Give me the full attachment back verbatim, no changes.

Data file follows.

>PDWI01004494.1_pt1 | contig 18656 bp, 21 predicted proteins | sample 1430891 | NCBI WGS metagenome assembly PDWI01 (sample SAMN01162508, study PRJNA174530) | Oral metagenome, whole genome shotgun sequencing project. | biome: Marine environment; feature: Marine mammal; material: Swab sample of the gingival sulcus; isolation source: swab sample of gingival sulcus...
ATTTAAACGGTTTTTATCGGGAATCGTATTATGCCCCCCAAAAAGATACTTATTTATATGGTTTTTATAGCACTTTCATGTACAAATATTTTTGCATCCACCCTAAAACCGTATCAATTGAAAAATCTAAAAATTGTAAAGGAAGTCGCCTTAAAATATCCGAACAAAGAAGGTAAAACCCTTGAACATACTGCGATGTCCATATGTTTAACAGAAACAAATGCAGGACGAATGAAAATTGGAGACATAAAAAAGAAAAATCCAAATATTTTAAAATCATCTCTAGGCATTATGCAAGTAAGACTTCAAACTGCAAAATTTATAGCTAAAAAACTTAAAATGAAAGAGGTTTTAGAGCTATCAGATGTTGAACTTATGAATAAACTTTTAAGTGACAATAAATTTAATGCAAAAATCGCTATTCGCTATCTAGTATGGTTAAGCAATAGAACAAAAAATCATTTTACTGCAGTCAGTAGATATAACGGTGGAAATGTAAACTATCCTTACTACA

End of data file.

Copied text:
>PDWI01004494.1_pt1 | contig 18656 bp, 21 predicted proteins | sample 1430891 | NCBI WGS metagenome assembly PDWI01 (sample SAMN01162508, study PRJNA174530) | Oral metagenome, whole genome shotgun sequencing project. | biome: Marine environment; feature: Marine mammal; material: Swab sample of the gingival sulcus; isolation source: swab sample of gingival sulcus...
ATTTAAACGGTTTTTATCGGGAATCGTATTATGCCCCCCAAAAAGATACTTATTTATATGGTTTTTATAGCACTTTCATGTACAAATATTTTTGCATCCACCCTAAAACCGTATCAATTGAAAAATCTAAAAATTGTAAAGGAAGTCGCCTTAAAATATCCGAACAAAGAAGGTAAAACCCTTGAACATACTGCGATGTCCATATGTTTAACAGAAACAAATGCAGGACGAATGAAAATTGGAGACATAAAAAAGAAAAATCCAAATATTTTAAAATCATCTCTAGGCATTATGCAAGTAAGACTTCAAACTGCAAAATTTATAGCTAAAAAACTTAAAATGAAAGAGGTTTTAGAGCTATCAGATGTTGAACTTATGAATAAACTTTTAAGTGACAATAAATTTAATGCAAAAATCGCTATTCGCTATCTAGTATGGTTAAGCAATAGAACAAAAAATCATTTTACTGCAGTCAGTAGATATAACGGTGGAAATGTAAACTATCCTTACTACA